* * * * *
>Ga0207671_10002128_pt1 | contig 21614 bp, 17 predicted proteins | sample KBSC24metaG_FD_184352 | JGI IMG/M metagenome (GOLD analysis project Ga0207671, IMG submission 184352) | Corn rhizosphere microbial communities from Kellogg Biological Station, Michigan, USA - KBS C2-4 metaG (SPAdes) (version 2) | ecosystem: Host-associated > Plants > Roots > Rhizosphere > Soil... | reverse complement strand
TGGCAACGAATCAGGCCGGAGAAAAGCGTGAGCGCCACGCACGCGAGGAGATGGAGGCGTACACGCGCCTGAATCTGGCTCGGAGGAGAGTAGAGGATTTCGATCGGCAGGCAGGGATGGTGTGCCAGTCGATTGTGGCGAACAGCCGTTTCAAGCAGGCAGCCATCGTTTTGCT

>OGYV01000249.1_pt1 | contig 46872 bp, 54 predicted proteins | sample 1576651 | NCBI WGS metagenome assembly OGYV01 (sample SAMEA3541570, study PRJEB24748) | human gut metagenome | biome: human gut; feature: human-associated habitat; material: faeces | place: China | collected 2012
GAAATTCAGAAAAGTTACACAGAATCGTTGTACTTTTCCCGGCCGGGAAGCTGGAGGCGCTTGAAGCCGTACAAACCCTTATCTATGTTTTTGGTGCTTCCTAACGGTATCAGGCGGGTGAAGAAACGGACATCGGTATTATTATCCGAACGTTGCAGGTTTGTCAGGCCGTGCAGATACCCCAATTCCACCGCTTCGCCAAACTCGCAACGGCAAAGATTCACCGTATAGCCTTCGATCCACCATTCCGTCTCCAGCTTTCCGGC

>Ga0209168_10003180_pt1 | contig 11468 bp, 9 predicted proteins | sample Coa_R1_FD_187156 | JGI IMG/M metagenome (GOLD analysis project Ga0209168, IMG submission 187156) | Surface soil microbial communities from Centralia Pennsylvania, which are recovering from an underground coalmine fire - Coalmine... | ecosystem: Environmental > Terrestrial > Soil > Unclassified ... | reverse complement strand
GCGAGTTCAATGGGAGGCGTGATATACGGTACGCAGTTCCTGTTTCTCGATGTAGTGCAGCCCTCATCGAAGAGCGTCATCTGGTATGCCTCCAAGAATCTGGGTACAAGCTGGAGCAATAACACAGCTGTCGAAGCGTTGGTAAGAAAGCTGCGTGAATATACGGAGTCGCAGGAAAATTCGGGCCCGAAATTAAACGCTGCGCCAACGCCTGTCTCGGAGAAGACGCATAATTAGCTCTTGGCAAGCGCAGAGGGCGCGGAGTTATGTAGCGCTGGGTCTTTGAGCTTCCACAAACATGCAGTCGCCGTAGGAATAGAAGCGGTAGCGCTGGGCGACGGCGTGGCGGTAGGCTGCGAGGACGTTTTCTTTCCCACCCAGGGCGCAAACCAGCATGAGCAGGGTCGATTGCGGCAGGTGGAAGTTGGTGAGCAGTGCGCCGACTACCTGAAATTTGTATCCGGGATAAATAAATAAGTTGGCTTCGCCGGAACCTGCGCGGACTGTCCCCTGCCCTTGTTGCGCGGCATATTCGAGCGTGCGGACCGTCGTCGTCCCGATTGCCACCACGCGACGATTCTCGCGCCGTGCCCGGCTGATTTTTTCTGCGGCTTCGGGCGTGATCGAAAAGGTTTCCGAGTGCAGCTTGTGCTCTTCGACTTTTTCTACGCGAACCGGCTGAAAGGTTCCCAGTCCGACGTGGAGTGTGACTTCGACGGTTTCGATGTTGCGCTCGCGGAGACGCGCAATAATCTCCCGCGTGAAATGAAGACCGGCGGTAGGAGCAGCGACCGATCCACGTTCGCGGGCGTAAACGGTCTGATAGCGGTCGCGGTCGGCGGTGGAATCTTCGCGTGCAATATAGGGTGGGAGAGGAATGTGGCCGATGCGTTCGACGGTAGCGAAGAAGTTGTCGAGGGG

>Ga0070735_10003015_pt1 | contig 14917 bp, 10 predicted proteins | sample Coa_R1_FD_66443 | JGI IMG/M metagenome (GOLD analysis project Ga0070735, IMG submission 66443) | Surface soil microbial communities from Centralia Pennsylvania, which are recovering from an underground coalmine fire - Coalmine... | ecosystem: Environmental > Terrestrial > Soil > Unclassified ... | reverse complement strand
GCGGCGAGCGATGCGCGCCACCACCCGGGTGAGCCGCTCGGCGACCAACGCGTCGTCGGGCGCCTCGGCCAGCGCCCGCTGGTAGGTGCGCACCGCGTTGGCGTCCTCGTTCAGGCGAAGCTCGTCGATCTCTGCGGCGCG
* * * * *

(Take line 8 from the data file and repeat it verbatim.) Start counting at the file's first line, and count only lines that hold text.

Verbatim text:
GCGGCGAGCGATGCGCGCCACCACCCGGGTGAGCCGCTCGGCGACCAACGCGTCGTCGGGCGCCTCGGCCAGCGCCCGCTGGTAGGTGCGCACCGCGTTGGCGTCCTCGTTCAGGCGAAGCTCGTCGATCTCTGCGGCGCG